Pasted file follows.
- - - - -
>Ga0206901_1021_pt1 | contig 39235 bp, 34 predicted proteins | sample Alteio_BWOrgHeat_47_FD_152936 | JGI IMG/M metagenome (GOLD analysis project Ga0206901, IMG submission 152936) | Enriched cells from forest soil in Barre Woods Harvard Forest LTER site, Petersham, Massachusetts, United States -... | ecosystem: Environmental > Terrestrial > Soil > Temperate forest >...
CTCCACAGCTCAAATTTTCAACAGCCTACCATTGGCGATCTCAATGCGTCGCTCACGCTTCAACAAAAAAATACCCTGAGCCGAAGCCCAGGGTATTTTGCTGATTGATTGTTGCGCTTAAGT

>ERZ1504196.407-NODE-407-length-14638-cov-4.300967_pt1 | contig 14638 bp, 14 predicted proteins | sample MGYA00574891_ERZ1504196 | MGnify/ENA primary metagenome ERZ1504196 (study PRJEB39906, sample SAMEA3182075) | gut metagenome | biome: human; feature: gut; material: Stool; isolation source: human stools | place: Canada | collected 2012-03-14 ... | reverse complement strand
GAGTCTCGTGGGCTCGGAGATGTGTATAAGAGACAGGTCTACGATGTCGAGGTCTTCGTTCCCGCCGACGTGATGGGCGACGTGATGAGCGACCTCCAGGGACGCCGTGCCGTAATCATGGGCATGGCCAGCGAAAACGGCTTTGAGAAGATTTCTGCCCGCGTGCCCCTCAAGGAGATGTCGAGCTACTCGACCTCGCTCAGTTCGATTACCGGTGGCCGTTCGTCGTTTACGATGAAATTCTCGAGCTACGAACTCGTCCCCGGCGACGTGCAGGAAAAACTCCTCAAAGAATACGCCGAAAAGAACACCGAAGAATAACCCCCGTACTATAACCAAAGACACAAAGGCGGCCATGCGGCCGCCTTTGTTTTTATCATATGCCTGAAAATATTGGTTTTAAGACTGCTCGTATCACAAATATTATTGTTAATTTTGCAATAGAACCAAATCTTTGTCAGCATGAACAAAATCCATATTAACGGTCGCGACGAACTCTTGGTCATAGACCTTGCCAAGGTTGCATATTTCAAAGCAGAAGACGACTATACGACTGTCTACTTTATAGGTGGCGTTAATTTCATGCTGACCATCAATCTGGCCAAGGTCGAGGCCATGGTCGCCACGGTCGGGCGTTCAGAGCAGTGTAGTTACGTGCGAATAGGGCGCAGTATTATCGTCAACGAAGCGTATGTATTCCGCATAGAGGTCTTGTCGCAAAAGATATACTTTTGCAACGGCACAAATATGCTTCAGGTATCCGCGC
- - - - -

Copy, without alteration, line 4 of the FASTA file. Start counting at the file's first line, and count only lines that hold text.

GAGTCTCGTGGGCTCGGAGATGTGTATAAGAGACAGGTCTACGATGTCGAGGTCTTCGTTCCCGCCGACGTGATGGGCGACGTGATGAGCGACCTCCAGGGACGCCGTGCCGTAATCATGGGCATGGCCAGCGAAAACGGCTTTGAGAAGATTTCTGCCCGCGTGCCCCTCAAGGAGATGTCGAGCTACTCGACCTCGCTCAGTTCGATTACCGGTGGCCGTTCGTCGTTTACGATGAAATTCTCGAGCTACGAACTCGTCCCCGGCGACGTGCAGGAAAAACTCCTCAAAGAATACGCCGAAAAGAACACCGAAGAATAACCCCCGTACTATAACCAAAGACACAAAGGCGGCCATGCGGCCGCCTTTGTTTTTATCATATGCCTGAAAATATTGGTTTTAAGACTGCTCGTATCACAAATATTATTGTTAATTTTGCAATAGAACCAAATCTTTGTCAGCATGAACAAAATCCATATTAACGGTCGCGACGAACTCTTGGTCATAGACCTTGCCAAGGTTGCATATTTCAAAGCAGAAGACGACTATACGACTGTCTACTTTATAGGTGGCGTTAATTTCATGCTGACCATCAATCTGGCCAAGGTCGAGGCCATGGTCGCCACGGTCGGGCGTTCAGAGCAGTGTAGTTACGTGCGAATAGGGCGCAGTATTATCGTCAACGAAGCGTATGTATTCCGCATAGAGGTCTTGTCGCAAAAGATATACTTTTGCAACGGCACAAATATGCTTCAGGTATCCGCGC